Amulet against a disease

BKT X 27 (P. 17082)


Especially in times of crisis, people need succour, whether it is of a spiritual nature or expressed concretely in the concern and compassion of their closest fellow human beings. The Berlin Papyrus Collection preserves countless documents from Greco-Roman and Byzantine antiquity that illustrate this theme in very different ways.

In antiquity, people hoped for divine assistance and protection in many emergency situations. So it is not surprising that amulets for protection against illness or for healing have survived. These were rolled or folded into small packets and worn on a rope or in a small container on the body.

In the dry climate of Egypt, among many others, the Christian amulet presented here was also preserved. It is written on parchment. The traces of the original foldings of this leaf can still be seen very clearly. Three horizontal and two vertical foldings are visible. The parchment has broken off at the uppermost horizontal folding, so that the first visible line is only partially preserved. At least one further line is missing above it. When folded, this amulet resulted in a small package that was about 4.5 cm wide and 1.5 cm high.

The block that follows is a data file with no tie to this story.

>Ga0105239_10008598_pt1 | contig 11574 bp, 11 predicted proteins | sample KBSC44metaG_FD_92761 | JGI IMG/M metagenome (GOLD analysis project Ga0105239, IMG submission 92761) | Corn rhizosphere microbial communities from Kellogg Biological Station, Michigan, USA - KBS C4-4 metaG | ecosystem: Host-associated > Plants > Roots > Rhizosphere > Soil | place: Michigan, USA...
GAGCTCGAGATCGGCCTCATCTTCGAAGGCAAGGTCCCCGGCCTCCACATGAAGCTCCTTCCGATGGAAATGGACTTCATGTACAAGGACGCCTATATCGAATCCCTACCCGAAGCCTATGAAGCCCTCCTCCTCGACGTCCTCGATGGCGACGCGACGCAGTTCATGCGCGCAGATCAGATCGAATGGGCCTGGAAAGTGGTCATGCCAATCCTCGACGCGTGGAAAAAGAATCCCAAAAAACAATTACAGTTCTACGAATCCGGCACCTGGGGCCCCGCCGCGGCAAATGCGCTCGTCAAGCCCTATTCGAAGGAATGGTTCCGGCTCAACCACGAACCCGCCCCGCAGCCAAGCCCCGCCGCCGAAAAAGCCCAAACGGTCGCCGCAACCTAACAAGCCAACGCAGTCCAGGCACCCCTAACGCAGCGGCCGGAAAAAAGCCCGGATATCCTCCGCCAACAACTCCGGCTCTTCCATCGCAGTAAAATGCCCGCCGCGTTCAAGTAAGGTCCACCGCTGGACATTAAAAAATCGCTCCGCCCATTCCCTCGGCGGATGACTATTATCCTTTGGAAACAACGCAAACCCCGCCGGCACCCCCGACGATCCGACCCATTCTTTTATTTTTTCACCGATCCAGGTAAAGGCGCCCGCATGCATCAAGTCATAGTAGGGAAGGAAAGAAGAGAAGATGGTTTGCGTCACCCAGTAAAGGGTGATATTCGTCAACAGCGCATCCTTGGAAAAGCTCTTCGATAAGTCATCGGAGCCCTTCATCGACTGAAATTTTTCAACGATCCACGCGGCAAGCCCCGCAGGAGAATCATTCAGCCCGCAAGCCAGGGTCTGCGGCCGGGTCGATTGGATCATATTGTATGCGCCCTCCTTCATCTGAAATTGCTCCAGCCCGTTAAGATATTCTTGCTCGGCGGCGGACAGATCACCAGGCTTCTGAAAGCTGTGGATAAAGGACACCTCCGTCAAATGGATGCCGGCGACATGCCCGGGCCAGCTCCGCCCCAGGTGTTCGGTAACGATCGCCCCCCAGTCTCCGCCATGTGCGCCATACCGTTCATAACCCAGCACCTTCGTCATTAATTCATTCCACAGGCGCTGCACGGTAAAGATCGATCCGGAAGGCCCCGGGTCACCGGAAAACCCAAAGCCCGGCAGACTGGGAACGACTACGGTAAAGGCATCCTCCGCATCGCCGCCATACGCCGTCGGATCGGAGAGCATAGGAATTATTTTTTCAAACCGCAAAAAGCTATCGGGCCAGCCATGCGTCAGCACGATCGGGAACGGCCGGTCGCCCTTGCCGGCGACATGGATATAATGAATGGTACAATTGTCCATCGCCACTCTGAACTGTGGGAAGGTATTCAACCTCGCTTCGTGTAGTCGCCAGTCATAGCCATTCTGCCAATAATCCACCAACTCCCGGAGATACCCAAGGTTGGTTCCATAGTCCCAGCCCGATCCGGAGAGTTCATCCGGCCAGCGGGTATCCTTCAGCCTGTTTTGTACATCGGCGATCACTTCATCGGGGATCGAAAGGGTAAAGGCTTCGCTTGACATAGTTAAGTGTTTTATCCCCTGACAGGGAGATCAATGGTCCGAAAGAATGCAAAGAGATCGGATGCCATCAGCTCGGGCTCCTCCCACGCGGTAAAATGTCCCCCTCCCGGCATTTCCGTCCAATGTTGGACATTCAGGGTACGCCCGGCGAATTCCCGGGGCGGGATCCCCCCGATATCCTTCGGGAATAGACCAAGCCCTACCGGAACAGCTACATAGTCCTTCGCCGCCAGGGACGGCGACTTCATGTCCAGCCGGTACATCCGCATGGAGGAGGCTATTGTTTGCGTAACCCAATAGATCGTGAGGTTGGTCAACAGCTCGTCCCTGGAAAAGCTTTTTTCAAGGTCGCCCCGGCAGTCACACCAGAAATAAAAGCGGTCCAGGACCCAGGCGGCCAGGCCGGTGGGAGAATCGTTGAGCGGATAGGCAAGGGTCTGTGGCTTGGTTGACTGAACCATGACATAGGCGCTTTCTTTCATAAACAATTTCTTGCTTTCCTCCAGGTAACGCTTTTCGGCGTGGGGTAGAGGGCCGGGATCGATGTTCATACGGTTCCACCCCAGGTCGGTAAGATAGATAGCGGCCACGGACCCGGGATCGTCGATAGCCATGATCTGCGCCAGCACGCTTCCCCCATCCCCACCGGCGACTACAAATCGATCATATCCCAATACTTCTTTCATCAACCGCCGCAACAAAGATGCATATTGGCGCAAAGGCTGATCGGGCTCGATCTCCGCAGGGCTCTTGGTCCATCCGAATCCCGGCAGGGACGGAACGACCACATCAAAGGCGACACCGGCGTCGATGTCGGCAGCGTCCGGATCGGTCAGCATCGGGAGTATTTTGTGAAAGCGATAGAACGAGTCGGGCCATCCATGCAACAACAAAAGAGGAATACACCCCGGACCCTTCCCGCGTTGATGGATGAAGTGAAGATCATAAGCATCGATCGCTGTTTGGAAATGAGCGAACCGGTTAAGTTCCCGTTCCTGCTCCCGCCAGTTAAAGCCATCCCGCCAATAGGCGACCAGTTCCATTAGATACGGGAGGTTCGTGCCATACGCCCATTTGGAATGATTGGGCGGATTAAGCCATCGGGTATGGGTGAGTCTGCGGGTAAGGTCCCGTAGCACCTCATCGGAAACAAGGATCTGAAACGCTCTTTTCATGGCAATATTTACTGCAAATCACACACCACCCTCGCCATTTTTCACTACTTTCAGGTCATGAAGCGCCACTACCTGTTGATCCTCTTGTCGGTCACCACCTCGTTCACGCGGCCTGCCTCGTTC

The amulet dates from the 6th century AD, as can be determined from the writing. At that time, Egypt belonged to the Byzantine Empire. The text was written by an untrained person. This is evident not only in the cursory writing of the Greek letters, but above all in the use of the Greek language. Again and again, parts of words are missing. So it remains questionable whether the writer understood what he was writing at all.

The amulet was supposed to cure its wearer of an illness. The owner is not named. The amulet is therefore not personalised. The wish for healing is embedded in an invocation to divine power. It begins with a trishagion, a threefold sacred call to Jesus Christ, who is asked for healing. At the end, the amulet culminates in the cry „Jesus Christ victorious!“ and is concluded by two crosses and two staurograms.

But it is not only the divine power that is called for help. The amulet becomes much more specific. The disease is first threatened with the horror of God, which is supposed to banish it. In the part of the text that is no longer preserved, it is very likely that it is already asked to disappear, as is known from better preserved amulets. Here the idea of the disease as a demon, which was widespread in antiquity, becomes clear. The illness is directly addressed as a being (demon). It is capable of human emotion and can thus fear the horror of God. Unfortunately, due to the fragmentary state of the amulet, it has not been preserved which disease is specifically addressed in this text. Comparable and better preserved amulets are usually directed against shivering and fever.

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